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other areas of manufacturing as well as integrating lasers into the process.

A key challenge for wafer based solar cells is the expected continual thinning of wafers from the current 180-200 µm. Combine this with the fragility of thinner wafers and manufacturers will have to be able to handle and transfer them to the laser processing area with the required accuracy and also with no breakage or micro cracks. Today there is a breakage loss rate limit expectation for uptime fulfillment of < 0.5 % and this will be expected to improve. Technical challenges arise from two areas for laser manufacturers. Beam quality and the intensity profile of the lasers. Special beam shaping optics are used to transform laser energy distribution to a profile more suited for the specific manufacturing need.

Another challenge during laser processing is prevention of thermal damage on the material caused by the duration of laser pulses. Depending on the application the correct wavelength and pulse width needs to be applied in order to avoid damage. Once the right parameters are found there remains the challenge of removing ablated particles during and after laser processing needs to be solved to prevent contamination.

Processes such as laser drilling, the large-scale removal of silicon oxide, and the removal of metal materials are critical, as many particles are created that need be removed with the help of sophisticated exhaust systems. In thin film photovoltaics, toxic absorber materials such as Cadmium Telluride, which are ablated by laser technology, also need be removed thoroughly. Companies often work with specialist exhaust companies to resolve these issues. The patterning of CIG-CIGS thin-film cells can develop issues with melting. Cracking and exfoliation of the films can be a problem so to avoid such issues ultra-short (picosecond pulses) are used. This in particular true for processing molybdenum which has a propensity to crack and melt under continued or extended laser pulses.

Unlike some etch processes, most of these laser applications are necessarily serial; each scribe line or drilled hole is created in sequence. Laser engineers have to match PV plant throughputs in order not to introduce a bottleneck in production. Achieving the right speed has become a major challenge. The solution has been to optimise the laser source or develop rapid ‘galvo’ beam delivery systems to meet the specific needs of an application. This is becoming commercially worthwhile as PV manufacturing matures into a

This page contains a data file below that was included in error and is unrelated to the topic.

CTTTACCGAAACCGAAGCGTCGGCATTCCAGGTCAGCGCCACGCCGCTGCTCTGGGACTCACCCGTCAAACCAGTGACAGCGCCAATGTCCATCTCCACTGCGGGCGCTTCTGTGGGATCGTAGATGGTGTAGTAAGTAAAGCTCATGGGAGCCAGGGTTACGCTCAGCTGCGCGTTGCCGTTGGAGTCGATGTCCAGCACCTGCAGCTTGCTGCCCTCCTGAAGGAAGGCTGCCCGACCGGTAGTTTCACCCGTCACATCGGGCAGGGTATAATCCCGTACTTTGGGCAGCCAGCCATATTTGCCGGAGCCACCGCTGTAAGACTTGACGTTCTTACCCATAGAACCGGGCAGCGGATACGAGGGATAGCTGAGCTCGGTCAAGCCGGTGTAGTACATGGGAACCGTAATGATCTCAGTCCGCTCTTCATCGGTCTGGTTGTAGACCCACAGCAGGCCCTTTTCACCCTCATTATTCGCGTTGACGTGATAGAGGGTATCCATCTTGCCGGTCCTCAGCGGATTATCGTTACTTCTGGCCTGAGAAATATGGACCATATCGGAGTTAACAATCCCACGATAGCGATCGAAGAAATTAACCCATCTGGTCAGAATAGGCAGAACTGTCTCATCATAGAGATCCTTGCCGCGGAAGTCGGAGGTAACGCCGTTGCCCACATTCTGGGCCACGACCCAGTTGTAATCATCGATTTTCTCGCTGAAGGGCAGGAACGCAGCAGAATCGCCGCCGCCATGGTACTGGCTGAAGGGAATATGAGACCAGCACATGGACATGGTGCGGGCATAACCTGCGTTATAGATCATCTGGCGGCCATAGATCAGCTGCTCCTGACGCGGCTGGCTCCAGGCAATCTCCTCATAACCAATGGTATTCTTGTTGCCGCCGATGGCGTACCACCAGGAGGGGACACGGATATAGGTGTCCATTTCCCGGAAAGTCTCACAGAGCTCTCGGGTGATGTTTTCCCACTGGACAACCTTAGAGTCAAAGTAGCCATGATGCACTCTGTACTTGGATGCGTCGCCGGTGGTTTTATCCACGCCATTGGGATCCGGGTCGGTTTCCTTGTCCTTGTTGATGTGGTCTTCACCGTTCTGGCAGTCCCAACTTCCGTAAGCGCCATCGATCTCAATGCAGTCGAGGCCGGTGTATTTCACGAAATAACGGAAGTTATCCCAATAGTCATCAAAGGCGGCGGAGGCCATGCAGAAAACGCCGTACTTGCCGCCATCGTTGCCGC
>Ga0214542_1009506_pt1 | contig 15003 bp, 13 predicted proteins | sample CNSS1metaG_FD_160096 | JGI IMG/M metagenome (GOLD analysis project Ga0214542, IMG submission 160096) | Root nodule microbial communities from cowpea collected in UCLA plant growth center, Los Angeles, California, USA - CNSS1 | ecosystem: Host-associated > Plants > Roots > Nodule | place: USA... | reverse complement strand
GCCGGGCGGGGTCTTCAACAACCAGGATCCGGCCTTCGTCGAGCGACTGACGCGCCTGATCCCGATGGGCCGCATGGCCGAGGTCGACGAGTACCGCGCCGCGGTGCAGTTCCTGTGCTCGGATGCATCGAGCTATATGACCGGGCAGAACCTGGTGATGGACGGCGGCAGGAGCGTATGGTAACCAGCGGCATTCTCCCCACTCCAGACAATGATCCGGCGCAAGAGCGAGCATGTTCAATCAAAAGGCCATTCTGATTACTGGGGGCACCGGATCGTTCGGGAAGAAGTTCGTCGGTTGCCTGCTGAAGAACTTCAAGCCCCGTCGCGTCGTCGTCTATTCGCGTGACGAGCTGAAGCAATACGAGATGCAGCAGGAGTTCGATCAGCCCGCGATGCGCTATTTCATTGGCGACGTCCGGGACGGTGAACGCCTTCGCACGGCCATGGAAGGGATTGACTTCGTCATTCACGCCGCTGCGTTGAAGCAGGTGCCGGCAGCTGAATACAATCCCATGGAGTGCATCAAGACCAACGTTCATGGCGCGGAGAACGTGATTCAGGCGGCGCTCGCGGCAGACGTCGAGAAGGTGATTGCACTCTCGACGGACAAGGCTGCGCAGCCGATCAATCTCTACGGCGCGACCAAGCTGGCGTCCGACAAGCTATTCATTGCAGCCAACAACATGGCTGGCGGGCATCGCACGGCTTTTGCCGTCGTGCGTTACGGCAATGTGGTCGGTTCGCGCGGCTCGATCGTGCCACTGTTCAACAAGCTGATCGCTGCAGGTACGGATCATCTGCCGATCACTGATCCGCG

business which has the scale to justify such investment in R&D.

Another technical challenge requires achieving the correct resolution demanded by a particular process. This can involve resorting to more expensive frequency doubled (green) or tripled (UV) solid-state lasers.

Laser companies also develop specific ‘PV’ versions of solid state lasers. These provide sufficient power at the right wavelength for thin film patterning and deliver extraordinary pulse-to-pulse stability at the necessary high Q-switch frequencies of operation. So there is a focus on continuous improvement of sources to better meet the demands of the PV engineers. A great deal of effort is going into optimising current lasers to specific manufacturing needs.

Presently, lasers still have a way to go in order to consolidate their position in the thin-film solar panel business. Throughput at a much lower cost is probably the best way to resume the main challenge in order to incorporate lasers in production lines in a longer extent.

For isolation and connection scribes high quality beam lasers with precise beam conformation and different wavelengths and increasing pulse frequencies must be made available in compact, faster, more flexible and costly effective solutions. For edge deletion, semitransparent layer manufacturing, glass processing the focus must be on process capacity and probably approaches based on higher energy per shot can provide the desired increases in productivity. The flexibility of lasers performing these tasks (semitransparent layers or glass processing) can be highly suited to BIPV demands where flexibility in module sizes, transparencies and geometries are very high. Although the technical solution is known, as the


some etch processes, most of

these laser applications are

necessarily serial; each scribe line or drilled hole is

created in sequence

21 Issue I 2011

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